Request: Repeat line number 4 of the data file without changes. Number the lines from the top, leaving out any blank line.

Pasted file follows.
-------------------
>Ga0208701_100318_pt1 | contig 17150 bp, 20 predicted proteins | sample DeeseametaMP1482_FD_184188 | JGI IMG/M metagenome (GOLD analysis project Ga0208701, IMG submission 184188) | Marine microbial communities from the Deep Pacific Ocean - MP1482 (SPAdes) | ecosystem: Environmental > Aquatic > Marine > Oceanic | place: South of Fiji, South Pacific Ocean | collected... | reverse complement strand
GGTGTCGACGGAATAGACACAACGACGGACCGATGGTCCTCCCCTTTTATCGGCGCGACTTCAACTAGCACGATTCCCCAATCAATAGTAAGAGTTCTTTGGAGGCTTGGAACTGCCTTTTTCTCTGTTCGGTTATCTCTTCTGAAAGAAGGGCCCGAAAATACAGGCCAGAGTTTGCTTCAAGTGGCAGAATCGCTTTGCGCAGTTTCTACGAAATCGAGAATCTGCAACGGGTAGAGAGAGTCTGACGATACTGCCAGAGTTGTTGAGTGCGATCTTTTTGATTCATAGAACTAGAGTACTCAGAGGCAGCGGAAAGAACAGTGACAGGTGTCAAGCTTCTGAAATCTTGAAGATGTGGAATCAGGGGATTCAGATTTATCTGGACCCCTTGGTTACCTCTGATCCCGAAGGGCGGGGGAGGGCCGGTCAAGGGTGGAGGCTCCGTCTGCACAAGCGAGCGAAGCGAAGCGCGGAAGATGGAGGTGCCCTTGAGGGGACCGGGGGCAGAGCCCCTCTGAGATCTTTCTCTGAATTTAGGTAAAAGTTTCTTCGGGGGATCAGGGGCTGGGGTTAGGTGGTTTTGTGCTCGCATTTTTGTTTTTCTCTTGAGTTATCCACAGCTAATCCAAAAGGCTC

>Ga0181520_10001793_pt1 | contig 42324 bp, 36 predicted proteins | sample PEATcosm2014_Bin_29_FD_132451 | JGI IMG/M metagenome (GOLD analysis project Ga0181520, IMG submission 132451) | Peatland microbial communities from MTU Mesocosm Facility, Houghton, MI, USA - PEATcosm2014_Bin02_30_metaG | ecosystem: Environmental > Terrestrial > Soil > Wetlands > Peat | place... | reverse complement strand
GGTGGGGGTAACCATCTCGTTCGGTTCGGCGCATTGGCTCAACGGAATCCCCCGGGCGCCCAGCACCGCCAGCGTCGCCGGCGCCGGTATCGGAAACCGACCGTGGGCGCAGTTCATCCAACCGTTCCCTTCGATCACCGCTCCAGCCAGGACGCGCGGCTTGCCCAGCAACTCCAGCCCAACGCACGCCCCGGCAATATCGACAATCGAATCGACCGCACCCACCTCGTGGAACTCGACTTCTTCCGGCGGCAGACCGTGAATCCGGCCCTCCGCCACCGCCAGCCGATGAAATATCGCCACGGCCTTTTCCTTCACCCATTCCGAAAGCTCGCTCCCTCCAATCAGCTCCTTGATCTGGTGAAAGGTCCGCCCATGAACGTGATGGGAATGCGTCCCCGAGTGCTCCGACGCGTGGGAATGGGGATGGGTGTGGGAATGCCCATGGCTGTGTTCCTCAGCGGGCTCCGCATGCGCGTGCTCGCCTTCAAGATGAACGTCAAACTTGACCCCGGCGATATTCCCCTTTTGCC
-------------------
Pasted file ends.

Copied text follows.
GGTGGGGGTAACCATCTCGTTCGGTTCGGCGCATTGGCTCAACGGAATCCCCCGGGCGCCCAGCACCGCCAGCGTCGCCGGCGCCGGTATCGGAAACCGACCGTGGGCGCAGTTCATCCAACCGTTCCCTTCGATCACCGCTCCAGCCAGGACGCGCGGCTTGCCCAGCAACTCCAGCCCAACGCACGCCCCGGCAATATCGACAATCGAATCGACCGCACCCACCTCGTGGAACTCGACTTCTTCCGGCGGCAGACCGTGAATCCGGCCCTCCGCCACCGCCAGCCGATGAAATATCGCCACGGCCTTTTCCTTCACCCATTCCGAAAGCTCGCTCCCTCCAATCAGCTCCTTGATCTGGTGAAAGGTCCGCCCATGAACGTGATGGGAATGCGTCCCCGAGTGCTCCGACGCGTGGGAATGGGGATGGGTGTGGGAATGCCCATGGCTGTGTTCCTCAGCGGGCTCCGCATGCGCGTGCTCGCCTTCAAGATGAACGTCAAACTTGACCCCGGCGATATTCCCCTTTTGCC